Lin takes over in a time of turmoil for Intel as the company struggles to regain its place in the semiconductor business that it dominated for decades. Meanwhile, Intel itself has a new CEO with Pat Gelsinger returning in January from VMware to lead the organization.
As the corporate investment arm of Intel, it looks for companies that can help the parent company understand where to invest resources in the future. If that is its goal, perhaps it hasn’t done a great job, as Intel has lost some of its edge when it comes to innovation.
Lin, who was formerly head of mergers and acquisitions and international investing at the firm, can use the power of the firm’s investment dollars to try to help point the parent company in the right direction and help find new ways to build innovative solutions on the Intel platform.
Lin acknowledged how challenging 2020 was for everyone, and his company was no exception, but the firm invested in 75 startups, including 35 new deals and 40 deals involving companies in which it had previously invested. It has also made a commitment to invest in companies with more diverse founders. To that end, 30% of new venture-stage dollars went to startups led by diverse leaders, according to Lin.
What’s more, the company made a five-year commitment that 15% of all its deals would go to companies with Black founders. It made some progress toward that goal, but there is still a ways to go. “At the end of 2020, 9% of our new venture deals and 15% of our venture dollars committed were in companies led by Black founders. We know there is more progress to be made and we will continue to encourage, foster and invest in diverse and inclusive teams,” he wrote.
Lin faces a big challenge ahead as he takes over a role that had the same leader for the first 28 years in Arvind Sodhani. His predecessor, Brooks, was there for five years. Now it passes to Lin, and he needs to use the firm’s investment might to help Gelsinger advance the goals of the broader firm, while making sound investments.
Extra Crunch Live is off to a kick-ass start this year. Lightspeed’s Gaurav Gupta and Grafana’s Raj Dutt taught us how to nail the narrative. Felicis Ventures’ Aydin Senkut and Guideline’s Kevin Busque showed us how valuable a simple pitch deck can be. And just yesterday, Accel’s Steve Loughlin and Ironclad’s Jason Boehmig discussed the challenges of pricing and packaging your product. Next week, we’ll sit down with Bain Capital Ventures’ Matt Harris and Justworks’ Isaac Oats.
For those of you who followed the series last year, Extra Crunch Live is a brand new beast in 2021: we take a look at early stage funding deals through the eyes of the founders and investors who made them happen, and those same tech leaders go through your pitch decks and give feedback and advice. Every single Wednesday at 12 p.m. PST/3 p.m. EST!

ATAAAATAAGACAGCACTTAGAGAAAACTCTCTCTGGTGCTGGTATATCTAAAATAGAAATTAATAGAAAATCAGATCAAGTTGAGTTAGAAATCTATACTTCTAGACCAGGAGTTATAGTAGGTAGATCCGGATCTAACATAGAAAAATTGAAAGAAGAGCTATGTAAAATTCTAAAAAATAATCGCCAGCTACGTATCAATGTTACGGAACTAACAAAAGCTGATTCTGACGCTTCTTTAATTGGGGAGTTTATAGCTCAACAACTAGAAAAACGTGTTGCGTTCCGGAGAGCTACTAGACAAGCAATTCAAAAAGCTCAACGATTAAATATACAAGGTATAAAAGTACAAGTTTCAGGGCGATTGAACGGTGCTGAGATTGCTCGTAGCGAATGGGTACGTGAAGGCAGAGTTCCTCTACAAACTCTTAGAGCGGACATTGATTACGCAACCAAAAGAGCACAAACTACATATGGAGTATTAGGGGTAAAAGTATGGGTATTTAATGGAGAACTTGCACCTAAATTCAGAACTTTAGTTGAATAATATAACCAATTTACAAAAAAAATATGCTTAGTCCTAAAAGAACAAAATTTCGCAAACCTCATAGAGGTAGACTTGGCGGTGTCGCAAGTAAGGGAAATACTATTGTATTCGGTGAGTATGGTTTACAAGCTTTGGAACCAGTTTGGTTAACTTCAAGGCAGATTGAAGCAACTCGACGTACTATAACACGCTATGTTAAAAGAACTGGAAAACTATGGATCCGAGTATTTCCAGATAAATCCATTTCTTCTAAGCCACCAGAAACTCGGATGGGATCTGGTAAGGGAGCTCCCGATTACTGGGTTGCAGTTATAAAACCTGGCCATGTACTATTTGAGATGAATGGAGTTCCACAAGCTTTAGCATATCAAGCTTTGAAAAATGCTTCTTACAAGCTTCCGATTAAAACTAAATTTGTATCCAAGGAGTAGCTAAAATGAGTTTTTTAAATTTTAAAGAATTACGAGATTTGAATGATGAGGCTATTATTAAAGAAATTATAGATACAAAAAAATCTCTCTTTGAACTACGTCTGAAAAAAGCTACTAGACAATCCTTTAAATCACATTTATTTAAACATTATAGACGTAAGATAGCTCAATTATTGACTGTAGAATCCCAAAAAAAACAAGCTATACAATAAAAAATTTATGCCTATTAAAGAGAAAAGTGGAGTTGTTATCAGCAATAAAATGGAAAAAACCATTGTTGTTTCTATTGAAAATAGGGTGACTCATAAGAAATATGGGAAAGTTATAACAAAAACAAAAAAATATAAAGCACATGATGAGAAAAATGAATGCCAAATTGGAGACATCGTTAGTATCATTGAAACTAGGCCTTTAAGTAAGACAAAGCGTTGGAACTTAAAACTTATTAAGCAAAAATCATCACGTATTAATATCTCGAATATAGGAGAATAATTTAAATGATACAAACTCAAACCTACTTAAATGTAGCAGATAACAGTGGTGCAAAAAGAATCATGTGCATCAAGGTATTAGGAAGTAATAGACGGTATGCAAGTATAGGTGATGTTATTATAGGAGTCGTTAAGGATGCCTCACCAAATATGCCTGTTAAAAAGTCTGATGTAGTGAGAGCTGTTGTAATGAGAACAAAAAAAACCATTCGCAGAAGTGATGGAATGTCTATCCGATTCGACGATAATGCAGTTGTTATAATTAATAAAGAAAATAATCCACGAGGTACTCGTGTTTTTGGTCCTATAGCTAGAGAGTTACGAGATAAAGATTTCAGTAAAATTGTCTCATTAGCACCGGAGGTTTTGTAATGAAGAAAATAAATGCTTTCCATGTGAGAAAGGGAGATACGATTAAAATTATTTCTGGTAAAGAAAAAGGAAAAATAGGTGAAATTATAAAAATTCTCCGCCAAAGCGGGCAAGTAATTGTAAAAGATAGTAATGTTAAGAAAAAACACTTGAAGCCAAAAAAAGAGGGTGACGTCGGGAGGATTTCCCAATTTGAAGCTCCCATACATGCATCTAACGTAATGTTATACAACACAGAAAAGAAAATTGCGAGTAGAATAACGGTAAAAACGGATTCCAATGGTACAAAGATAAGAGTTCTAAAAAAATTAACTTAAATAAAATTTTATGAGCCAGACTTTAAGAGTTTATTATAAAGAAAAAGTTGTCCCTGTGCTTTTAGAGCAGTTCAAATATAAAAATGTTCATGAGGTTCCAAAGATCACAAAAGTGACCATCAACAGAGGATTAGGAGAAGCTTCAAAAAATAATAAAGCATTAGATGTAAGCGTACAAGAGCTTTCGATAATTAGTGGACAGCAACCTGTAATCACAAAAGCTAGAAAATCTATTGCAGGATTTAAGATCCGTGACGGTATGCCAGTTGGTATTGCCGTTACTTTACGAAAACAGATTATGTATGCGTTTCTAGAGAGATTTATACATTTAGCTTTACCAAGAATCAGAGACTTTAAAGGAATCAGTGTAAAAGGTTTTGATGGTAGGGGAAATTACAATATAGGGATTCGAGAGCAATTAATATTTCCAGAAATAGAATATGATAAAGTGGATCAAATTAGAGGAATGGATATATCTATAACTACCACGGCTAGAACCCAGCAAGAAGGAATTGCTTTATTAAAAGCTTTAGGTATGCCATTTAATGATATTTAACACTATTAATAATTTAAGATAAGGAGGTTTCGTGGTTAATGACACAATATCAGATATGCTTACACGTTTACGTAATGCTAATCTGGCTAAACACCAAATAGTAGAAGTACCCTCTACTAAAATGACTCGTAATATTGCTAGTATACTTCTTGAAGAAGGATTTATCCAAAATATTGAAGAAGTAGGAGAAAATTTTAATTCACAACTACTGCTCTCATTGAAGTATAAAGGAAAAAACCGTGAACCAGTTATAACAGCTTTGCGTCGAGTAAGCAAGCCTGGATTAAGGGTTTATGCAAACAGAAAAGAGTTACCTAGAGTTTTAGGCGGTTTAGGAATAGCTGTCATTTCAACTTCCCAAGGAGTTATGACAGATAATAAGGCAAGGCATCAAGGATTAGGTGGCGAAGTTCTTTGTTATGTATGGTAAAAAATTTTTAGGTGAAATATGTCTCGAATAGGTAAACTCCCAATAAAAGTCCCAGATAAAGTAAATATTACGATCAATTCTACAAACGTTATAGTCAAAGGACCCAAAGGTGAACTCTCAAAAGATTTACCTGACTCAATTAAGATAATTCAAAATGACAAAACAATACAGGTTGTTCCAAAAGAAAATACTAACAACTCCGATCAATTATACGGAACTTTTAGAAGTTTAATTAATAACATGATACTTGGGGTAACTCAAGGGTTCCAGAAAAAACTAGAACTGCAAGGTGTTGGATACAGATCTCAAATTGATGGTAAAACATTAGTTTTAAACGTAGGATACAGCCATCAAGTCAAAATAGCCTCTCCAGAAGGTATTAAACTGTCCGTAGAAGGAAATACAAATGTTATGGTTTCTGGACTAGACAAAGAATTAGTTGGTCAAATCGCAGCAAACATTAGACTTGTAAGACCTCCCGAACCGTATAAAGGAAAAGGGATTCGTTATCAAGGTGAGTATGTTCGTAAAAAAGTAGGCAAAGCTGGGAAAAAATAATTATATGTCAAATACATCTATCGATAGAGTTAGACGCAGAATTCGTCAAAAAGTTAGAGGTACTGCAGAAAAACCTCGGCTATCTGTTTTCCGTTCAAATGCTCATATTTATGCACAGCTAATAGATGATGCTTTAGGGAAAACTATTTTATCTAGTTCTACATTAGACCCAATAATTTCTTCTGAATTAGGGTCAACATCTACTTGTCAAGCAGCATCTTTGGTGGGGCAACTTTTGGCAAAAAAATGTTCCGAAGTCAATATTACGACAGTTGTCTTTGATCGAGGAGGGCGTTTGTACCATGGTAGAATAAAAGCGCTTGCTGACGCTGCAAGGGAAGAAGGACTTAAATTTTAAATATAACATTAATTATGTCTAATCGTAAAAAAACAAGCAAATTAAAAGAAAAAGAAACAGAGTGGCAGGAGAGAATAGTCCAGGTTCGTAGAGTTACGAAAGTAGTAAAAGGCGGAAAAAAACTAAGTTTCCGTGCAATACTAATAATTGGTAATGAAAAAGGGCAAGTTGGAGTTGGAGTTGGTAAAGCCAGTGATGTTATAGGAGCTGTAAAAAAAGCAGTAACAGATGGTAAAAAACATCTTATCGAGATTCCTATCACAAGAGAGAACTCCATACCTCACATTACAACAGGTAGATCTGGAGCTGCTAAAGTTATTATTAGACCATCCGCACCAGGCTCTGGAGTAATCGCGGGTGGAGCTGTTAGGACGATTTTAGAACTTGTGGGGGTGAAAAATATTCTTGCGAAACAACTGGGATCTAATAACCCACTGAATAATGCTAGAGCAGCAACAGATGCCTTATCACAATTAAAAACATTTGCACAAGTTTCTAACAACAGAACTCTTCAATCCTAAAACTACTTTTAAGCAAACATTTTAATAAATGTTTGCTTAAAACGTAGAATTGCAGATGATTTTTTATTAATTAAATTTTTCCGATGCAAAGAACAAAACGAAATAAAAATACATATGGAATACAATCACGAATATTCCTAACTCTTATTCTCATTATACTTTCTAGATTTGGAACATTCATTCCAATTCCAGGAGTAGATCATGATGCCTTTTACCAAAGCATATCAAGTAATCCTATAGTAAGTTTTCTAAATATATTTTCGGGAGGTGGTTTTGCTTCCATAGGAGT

Extra Crunch Live is available for EC members only. It is but one of the many reasons to join Extra Crunch, including but not limited to Investor Surveys, Market Maps, and the EC Perks Program. Interested? Hit up this link to get started.
Today, I’m thrilled to announce the March slate for Extra Crunch Live. (Registration info for these events is at the bottom of the post.)
March 10, 12pm PT/3pm ET
Julia Collins built a unicorn in the form of Zume, a robotics-focused pizza startup. Her latest venture, Planet FWD, has raised $2.7 million for climate-friendly food. Sarah Kunst, managing director of Cleo Capital invested in the round, adding Planet FWD to a portfolio that includes mmhmm, Lunch Club, StyleSeat and more. Hear why they chose one another, what matters most in the relationship between an investor and a founder, and get their live feedback on audience-submitted pitch decks.
March 17, 12pm PT/3pm ET
Emmalyn Shaw co-manages a $500 million fintech fund in Flourish Capital, with portfolio companies that include Brigit, Chime, Clerkie, Cushion, EarnUp, Kin, Propel, and SeedFi. She also led the Series A deal for Steady, founded by Adam Roseman, back in 2018. Hear from Emmalyn and Adam about how they came together, what it takes to get funding and be successful in the fintech space, and get their live feedback on audience-submitted pitch decks.
March 24, 12pm PT/3pm ET
Poshmark raised upwards of $150 million before filing to go public in 2019. Today, it has a market cap north of $5 billion. Mayfield’s Navin Chaddha led the company’s Series A all the way back in 2011, back when Poshmark was called Gosh Posh. Hear Chaddha and Poshmark founder Manish Chandra discuss a decade of growth, and walk us through how they came together more than ten years ago. Then the duo will take a look at pitch decks submitted by audience members.
As a reminder, Extra Crunch Live is available for EC members only. It is but one of the many reasons to join Extra Crunch, including but not limited to Investor Surveys, Market Maps, and the EC Perks Program. Interested? Hit up this link to get started.
Register for the March episodes of Extra Crunch Live below.
See you there!
Volta Energy Technologies, the energy investment and advisory services firm backed by some of the biggest names in energy and energy storage materials, has closed on nearly $90 million of a targeted $150 million investment fund, according to people familiar with the group’s plans.